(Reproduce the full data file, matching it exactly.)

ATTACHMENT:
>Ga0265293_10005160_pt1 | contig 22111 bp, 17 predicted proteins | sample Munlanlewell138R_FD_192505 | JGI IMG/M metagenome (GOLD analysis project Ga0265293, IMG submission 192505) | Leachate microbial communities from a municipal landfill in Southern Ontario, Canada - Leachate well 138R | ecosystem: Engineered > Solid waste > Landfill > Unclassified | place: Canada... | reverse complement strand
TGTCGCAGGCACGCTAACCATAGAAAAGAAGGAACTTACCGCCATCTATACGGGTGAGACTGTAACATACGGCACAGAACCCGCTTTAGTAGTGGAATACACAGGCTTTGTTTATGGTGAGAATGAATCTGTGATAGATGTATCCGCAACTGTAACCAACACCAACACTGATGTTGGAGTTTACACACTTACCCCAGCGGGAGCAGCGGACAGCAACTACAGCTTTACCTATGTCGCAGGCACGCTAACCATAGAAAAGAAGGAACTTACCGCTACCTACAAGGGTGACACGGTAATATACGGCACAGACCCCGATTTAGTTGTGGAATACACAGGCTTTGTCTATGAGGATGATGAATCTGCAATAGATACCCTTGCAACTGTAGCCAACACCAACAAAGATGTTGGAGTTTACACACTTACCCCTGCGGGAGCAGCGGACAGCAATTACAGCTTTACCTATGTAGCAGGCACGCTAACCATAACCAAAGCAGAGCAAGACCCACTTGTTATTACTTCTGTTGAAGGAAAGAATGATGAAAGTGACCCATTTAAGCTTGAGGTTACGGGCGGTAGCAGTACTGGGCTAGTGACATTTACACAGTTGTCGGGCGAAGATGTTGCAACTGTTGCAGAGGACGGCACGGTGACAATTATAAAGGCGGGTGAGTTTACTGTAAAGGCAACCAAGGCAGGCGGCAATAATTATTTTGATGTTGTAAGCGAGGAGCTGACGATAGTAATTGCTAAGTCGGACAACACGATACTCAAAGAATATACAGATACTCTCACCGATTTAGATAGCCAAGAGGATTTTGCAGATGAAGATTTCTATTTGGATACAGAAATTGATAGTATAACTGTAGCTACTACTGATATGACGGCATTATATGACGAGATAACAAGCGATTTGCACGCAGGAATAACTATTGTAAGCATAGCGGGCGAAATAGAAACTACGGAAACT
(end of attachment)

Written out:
>Ga0265293_10005160_pt1 | contig 22111 bp, 17 predicted proteins | sample Munlanlewell138R_FD_192505 | JGI IMG/M metagenome (GOLD analysis project Ga0265293, IMG submission 192505) | Leachate microbial communities from a municipal landfill in Southern Ontario, Canada - Leachate well 138R | ecosystem: Engineered > Solid waste > Landfill > Unclassified | place: Canada... | reverse complement strand
TGTCGCAGGCACGCTAACCATAGAAAAGAAGGAACTTACCGCCATCTATACGGGTGAGACTGTAACATACGGCACAGAACCCGCTTTAGTAGTGGAATACACAGGCTTTGTTTATGGTGAGAATGAATCTGTGATAGATGTATCCGCAACTGTAACCAACACCAACACTGATGTTGGAGTTTACACACTTACCCCAGCGGGAGCAGCGGACAGCAACTACAGCTTTACCTATGTCGCAGGCACGCTAACCATAGAAAAGAAGGAACTTACCGCTACCTACAAGGGTGACACGGTAATATACGGCACAGACCCCGATTTAGTTGTGGAATACACAGGCTTTGTCTATGAGGATGATGAATCTGCAATAGATACCCTTGCAACTGTAGCCAACACCAACAAAGATGTTGGAGTTTACACACTTACCCCTGCGGGAGCAGCGGACAGCAATTACAGCTTTACCTATGTAGCAGGCACGCTAACCATAACCAAAGCAGAGCAAGACCCACTTGTTATTACTTCTGTTGAAGGAAAGAATGATGAAAGTGACCCATTTAAGCTTGAGGTTACGGGCGGTAGCAGTACTGGGCTAGTGACATTTACACAGTTGTCGGGCGAAGATGTTGCAACTGTTGCAGAGGACGGCACGGTGACAATTATAAAGGCGGGTGAGTTTACTGTAAAGGCAACCAAGGCAGGCGGCAATAATTATTTTGATGTTGTAAGCGAGGAGCTGACGATAGTAATTGCTAAGTCGGACAACACGATACTCAAAGAATATACAGATACTCTCACCGATTTAGATAGCCAAGAGGATTTTGCAGATGAAGATTTCTATTTGGATACAGAAATTGATAGTATAACTGTAGCTACTACTGATATGACGGCATTATATGACGAGATAACAAGCGATTTGCACGCAGGAATAACTATTGTAAGCATAGCGGGCGAAATAGAAACTACGGAAACT